As noted above, there are several different grants with different requirements and limitations. This patchwork of grant types and eligibility creates complexities for students, CSAC, and schools, and reduces the effectiveness of the program, as noted in a report by the Century Foundation. In addition, the eligibility criteria are structured in a way that leaves many students just short of qualifying due to the “cliff effect,” whereby students either receive a full award or nothing, as represented by the green line in the CSAC chart below, showing a steep drop in award amount for the Cal Grant A and B and Middle Class Scholarship for those with family incomes just over the income limit.


The Cal Grant “Cliff Effect”

 

Source: California Student Aid Commission


These components could be consolidated into a single unified Cal Grant available to students attending all eligible institutions, with award amounts that phase out as income levels increase (depicted by the yellow line). This conceptual model would cost $660 million annually. This proposal would not expand the number of students served but would provide more assistance to students from families with the lowest incomes and scale down financial aid as family incomes increase.

3. Make Cal Grant an Entitlement Program for All Students

There are two Cal Grant eligibility pools: Entitlement grants and Competitive grants. Entitlement grants are guaranteed to all California students who meet certain income and GPA requirements and apply to college no later than one year after high school graduation and to community college students who are transferring to a four-year college. Students who meet the income, age, and GPA requirements and apply for the award by the deadline more than a year after high school graduation are eligible for Competitive Cal Grants. The main difference between Competitive grants and Entitlement grants is that Entitlement grants are guaranteed to all eligible students, whereas Competitive grants are currently limited to 25,750 students.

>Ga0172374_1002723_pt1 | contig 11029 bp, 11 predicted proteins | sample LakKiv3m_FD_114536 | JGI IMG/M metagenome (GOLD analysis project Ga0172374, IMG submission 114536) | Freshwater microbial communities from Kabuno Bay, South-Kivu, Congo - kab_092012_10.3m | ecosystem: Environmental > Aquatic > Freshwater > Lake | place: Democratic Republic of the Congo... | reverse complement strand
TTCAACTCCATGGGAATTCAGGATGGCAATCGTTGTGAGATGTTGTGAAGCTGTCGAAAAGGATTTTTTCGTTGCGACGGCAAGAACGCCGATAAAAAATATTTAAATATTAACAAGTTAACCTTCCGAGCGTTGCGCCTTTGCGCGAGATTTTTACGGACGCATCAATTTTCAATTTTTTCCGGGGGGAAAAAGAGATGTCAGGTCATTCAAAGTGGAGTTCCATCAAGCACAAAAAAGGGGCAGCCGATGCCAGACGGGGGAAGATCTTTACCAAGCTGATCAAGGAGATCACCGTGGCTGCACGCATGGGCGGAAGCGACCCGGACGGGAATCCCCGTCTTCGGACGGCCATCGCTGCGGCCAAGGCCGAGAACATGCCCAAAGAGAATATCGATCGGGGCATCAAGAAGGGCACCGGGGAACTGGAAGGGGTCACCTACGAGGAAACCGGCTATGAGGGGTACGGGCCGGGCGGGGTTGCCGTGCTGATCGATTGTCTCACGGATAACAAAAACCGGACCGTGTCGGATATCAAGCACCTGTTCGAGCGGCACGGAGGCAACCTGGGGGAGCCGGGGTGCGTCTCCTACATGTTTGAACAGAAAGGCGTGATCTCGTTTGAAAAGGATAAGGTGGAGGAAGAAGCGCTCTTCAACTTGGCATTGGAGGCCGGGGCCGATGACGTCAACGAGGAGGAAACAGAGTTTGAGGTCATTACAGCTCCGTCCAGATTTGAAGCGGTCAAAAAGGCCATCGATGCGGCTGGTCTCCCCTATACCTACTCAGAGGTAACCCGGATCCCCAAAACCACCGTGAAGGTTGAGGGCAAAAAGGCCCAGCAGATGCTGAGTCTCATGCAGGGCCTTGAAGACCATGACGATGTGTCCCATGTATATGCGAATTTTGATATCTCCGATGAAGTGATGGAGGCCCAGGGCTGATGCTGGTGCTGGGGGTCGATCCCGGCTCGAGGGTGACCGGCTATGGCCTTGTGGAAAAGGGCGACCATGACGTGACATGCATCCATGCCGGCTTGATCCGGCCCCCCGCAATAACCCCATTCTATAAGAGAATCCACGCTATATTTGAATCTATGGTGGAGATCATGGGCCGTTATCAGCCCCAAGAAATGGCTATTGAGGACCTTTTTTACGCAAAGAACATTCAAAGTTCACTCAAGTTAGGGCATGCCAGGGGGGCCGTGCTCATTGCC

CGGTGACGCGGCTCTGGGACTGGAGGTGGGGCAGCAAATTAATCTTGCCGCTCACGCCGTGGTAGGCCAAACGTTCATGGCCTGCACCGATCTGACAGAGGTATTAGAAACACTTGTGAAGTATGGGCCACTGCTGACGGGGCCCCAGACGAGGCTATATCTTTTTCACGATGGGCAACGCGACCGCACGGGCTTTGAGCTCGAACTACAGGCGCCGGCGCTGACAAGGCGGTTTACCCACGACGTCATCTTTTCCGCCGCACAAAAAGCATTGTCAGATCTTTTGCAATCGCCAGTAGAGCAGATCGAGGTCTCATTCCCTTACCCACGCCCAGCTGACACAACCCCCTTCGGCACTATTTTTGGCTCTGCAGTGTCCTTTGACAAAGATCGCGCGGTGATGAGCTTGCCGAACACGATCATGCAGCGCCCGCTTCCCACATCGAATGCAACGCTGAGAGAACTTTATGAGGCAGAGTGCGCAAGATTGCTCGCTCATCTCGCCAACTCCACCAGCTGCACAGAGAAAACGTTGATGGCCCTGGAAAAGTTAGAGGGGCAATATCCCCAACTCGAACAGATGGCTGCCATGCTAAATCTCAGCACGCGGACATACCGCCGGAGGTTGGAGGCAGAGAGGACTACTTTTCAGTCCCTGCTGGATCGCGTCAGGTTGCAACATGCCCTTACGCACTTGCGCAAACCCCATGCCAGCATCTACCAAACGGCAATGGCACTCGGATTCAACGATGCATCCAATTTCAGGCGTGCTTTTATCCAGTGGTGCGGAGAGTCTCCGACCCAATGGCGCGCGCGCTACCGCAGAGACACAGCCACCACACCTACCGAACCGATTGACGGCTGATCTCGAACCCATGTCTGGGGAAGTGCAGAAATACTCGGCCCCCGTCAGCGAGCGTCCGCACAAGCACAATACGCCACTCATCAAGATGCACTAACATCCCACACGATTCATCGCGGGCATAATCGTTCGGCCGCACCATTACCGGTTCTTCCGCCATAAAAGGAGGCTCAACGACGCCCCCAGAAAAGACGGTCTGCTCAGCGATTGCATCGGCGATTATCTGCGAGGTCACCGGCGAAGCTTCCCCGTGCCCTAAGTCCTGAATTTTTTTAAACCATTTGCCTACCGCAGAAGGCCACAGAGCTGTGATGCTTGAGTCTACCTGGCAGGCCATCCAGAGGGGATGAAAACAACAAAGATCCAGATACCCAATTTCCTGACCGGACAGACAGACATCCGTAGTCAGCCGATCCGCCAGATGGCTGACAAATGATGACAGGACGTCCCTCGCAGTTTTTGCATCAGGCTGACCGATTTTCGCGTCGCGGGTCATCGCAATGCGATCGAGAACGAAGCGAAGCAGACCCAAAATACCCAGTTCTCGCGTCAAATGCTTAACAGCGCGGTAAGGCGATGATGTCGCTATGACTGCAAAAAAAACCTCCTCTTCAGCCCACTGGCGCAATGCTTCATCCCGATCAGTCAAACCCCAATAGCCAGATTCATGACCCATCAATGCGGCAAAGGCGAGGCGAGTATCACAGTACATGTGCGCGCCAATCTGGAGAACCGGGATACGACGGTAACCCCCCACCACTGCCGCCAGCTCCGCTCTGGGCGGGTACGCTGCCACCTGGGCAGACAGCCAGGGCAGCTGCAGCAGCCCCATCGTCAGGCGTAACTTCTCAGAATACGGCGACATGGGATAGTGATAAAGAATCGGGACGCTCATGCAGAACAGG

Eliminating all age and time out of high school limits would effectively make Cal Grants an entitlement for all students who are currently competing for a competitive grant. CSAC estimates that at current award and tuition levels, this proposal would cost approximately $1.39 billion annually. If this proposal included the suggested Cal Grant B Access award increase of $3,000, it would cost about $1.94 billion annually and impact approximately 217,000 students — the majority of whom are CCC students.

In addition to eliminating age and time out of high school eligibility requirements, CSAC has discussed proposals to remove the minimum GPA requirements. Current law establishes three minimum GPA thresholds for three different components of the Cal Grant program, the minimum of which is 2.0. CSAC has not provided a cost estimate of this reform but notes that it received approximately 16,000 applications from students with GPA’s below 2.0 in 2017-18. However, many more students could apply if the GPA requirement were lowered.

4. Align Federal and State Formulas to Determine Cal Grant Eligibility

Currently, each Cal Grant program has an income eligibility ceiling and eligibility for the grant is based primarily on a student’s family income and assets (as shown in the table below). This method does not take into account the student’s or family’s ability to contribute to college expenses or their unmet financial need.


Source: California Student Aid Commission